14.  Maintain neutrality toward competing religious groups, including by:

a) ceasing repression of fundamentalists, unless they violate the law;

b) facilitating Sufi-Salafi dialogue in Dagestan, Chechnya and Ingushetia, while increasing efforts to integrate non-violent Salafi communities and working with non-violent leaders to make them allies in overcoming extremism; and

c) combating discriminatory rhetoric and practices based on religion.

To religious leaders in the North Caucasus:

15.  Continue dialogue aimed at overcoming sectarian conflicts, prejudices and hostilities between adherents of various strands in Islam.

To strengthen state institutions so as to increase their legitimacy and more effectively moderate conflict

To the government of the Russian Federation:

16.  Reform the political system to reestablish democratic procedures, including competitive free elections at all levels; and as a priority, restore direct election of regional leaders.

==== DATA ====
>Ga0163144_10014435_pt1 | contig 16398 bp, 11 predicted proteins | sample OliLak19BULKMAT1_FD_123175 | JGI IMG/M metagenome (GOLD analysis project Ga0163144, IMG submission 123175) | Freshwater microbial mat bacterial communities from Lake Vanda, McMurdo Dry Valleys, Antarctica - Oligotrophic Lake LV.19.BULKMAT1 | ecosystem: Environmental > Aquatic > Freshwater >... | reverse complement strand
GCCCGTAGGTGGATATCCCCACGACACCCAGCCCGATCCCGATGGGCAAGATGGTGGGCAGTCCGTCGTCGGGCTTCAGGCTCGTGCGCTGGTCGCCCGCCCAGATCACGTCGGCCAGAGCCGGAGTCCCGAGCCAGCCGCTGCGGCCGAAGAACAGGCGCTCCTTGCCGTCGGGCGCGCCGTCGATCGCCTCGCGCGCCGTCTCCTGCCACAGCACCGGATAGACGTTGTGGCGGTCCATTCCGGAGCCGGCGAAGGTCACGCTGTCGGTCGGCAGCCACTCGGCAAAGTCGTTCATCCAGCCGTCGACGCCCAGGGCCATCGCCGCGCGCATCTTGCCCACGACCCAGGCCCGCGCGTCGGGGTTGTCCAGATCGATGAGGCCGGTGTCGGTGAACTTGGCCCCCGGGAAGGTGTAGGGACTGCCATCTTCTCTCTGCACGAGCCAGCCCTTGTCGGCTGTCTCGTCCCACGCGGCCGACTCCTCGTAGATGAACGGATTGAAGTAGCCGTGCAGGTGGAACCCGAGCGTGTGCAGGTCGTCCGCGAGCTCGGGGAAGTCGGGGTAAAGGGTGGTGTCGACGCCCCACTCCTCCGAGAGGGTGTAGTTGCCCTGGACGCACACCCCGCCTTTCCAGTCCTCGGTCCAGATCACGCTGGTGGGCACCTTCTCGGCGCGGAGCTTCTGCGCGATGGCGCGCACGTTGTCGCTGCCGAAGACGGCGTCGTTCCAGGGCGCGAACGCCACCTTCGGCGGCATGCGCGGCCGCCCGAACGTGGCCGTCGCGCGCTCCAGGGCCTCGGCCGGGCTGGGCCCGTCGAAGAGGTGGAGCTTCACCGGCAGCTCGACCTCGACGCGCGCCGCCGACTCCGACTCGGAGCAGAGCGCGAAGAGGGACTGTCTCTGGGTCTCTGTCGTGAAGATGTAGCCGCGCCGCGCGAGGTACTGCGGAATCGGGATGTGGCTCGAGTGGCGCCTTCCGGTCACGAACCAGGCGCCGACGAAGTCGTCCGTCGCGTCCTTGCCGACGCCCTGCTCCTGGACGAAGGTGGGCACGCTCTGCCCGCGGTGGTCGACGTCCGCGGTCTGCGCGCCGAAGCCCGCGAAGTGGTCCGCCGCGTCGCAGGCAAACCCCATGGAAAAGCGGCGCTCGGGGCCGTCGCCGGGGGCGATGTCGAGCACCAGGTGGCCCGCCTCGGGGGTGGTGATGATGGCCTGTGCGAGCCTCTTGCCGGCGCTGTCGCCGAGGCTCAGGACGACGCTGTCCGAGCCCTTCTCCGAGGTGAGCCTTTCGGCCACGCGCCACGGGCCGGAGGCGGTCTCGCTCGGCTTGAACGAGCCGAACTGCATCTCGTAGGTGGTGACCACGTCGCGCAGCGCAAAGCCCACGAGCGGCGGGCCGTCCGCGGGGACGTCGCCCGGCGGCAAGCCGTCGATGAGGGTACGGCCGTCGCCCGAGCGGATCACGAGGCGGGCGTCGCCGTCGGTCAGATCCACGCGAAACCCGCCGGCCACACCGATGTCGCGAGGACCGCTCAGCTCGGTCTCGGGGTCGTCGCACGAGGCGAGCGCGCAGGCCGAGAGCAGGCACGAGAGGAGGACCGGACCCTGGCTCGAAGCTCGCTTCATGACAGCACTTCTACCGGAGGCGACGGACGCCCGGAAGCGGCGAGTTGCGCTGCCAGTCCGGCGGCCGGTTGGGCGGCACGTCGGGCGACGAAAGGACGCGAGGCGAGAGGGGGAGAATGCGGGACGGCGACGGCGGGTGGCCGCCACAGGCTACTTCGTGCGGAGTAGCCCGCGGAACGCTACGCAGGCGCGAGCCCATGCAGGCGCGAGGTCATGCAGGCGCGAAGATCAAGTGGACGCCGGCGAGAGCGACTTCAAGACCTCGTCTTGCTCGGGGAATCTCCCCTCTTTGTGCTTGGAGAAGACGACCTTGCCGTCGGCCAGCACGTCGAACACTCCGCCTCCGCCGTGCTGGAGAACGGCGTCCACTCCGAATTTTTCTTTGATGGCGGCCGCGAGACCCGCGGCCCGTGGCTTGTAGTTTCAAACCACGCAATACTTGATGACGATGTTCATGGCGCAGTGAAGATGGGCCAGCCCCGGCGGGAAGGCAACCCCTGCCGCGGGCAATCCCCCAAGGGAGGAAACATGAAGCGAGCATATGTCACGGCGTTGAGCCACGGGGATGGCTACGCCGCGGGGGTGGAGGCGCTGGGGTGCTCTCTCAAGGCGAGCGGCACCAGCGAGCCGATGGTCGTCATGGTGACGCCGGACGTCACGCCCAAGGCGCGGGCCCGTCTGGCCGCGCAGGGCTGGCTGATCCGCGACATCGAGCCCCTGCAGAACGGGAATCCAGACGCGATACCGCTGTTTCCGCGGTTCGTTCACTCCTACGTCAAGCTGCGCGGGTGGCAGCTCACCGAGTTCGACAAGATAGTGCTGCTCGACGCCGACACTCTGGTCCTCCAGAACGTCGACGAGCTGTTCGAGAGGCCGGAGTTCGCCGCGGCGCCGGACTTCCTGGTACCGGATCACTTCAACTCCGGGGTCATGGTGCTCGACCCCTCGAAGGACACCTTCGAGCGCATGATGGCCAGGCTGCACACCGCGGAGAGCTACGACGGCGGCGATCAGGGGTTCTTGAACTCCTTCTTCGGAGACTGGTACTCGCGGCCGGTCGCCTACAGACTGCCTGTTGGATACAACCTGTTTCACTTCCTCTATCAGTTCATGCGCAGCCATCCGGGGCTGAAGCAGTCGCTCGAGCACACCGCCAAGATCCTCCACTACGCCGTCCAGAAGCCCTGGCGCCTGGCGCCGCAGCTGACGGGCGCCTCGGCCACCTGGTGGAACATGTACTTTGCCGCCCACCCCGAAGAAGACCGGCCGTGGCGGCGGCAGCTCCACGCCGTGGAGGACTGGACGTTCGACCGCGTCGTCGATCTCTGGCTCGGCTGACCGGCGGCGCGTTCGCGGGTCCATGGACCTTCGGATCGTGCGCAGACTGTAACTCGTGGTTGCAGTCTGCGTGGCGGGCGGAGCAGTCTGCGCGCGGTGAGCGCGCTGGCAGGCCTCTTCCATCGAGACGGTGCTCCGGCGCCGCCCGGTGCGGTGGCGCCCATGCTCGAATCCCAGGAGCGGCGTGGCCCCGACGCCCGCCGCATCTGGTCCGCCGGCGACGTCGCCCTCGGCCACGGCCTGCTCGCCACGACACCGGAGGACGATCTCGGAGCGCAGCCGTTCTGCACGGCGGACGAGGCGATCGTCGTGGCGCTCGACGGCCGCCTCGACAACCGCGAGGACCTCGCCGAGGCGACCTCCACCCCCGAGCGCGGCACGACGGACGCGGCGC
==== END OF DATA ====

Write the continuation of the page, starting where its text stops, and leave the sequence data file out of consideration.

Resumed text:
17.  Establish and apply administrative and/or criminal sanctions for individuals who engage in multiple voting, ballot box stuffing and other election violations; and simplify requirements for election observation to allow broader domestic civic participation, including by non-party organisations and groups.

18.  Ensure reasonable decentralisation, including greater fiscal and political autonomy of republic governments; simplify bureaucratic procedures for local governments to receive and disburse funds; and streamline reporting obligations, while strengthening the state’s monitoring capacity to combat corruption.

19.  End law-enforcement impunity and investigate systematically and effectively within the framework of the law criminal activities of clan networks.

20.  Increase judicial independence and improve the quality of investigations, including by changing the reporting system and combating corruption.

21.  Invest in a serious effort to introduce the rule of law, open government and political and religious pluralism in Chechnya.

To the Council of Europe:

22.  Continue monitoring North Caucasus conflicts; increase engagement with them; and press Russia to more fully implement European Court of Human Rights decisions.

Moscow/Brussels, 6 September 2013